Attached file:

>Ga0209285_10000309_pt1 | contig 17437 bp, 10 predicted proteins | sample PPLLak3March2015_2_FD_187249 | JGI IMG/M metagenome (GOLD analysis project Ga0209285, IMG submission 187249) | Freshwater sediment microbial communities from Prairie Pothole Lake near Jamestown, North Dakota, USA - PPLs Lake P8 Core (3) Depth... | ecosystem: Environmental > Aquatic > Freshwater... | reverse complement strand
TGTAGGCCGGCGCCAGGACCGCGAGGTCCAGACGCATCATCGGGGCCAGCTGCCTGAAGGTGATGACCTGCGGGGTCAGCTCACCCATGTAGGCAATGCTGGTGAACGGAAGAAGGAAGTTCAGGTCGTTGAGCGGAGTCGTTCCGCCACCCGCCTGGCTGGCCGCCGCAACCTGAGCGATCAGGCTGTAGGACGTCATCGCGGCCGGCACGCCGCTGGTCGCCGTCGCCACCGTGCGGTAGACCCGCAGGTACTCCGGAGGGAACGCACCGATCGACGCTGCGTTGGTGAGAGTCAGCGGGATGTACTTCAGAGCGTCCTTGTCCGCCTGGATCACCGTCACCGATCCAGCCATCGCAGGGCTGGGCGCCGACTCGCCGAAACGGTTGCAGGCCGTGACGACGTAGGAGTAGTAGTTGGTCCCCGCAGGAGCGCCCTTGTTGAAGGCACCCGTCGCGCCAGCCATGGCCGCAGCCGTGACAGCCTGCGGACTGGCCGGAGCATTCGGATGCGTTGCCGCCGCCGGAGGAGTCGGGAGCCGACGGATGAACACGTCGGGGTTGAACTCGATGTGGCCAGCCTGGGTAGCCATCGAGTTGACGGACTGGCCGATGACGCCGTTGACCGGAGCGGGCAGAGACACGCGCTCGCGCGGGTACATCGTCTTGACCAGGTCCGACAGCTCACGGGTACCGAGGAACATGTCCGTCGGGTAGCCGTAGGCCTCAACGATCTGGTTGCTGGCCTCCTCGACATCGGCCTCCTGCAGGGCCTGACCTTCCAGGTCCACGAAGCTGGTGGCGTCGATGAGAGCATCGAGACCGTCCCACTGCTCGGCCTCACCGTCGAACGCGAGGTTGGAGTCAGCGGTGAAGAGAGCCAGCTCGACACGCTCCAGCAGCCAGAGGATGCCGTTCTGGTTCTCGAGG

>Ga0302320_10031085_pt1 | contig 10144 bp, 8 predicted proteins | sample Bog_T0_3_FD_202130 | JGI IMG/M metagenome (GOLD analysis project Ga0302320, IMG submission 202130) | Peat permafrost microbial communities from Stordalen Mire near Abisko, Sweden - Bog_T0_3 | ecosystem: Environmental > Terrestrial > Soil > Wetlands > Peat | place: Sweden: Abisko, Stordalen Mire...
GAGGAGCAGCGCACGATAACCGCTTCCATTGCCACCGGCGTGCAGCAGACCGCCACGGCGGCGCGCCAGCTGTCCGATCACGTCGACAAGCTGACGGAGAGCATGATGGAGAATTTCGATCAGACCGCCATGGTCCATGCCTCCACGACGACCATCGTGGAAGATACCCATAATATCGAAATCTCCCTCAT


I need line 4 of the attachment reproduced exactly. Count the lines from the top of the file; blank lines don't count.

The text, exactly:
GAGGAGCAGCGCACGATAACCGCTTCCATTGCCACCGGCGTGCAGCAGACCGCCACGGCGGCGCGCCAGCTGTCCGATCACGTCGACAAGCTGACGGAGAGCATGATGGAGAATTTCGATCAGACCGCCATGGTCCATGCCTCCACGACGACCATCGTGGAAGATACCCATAATATCGAAATCTCCCTCAT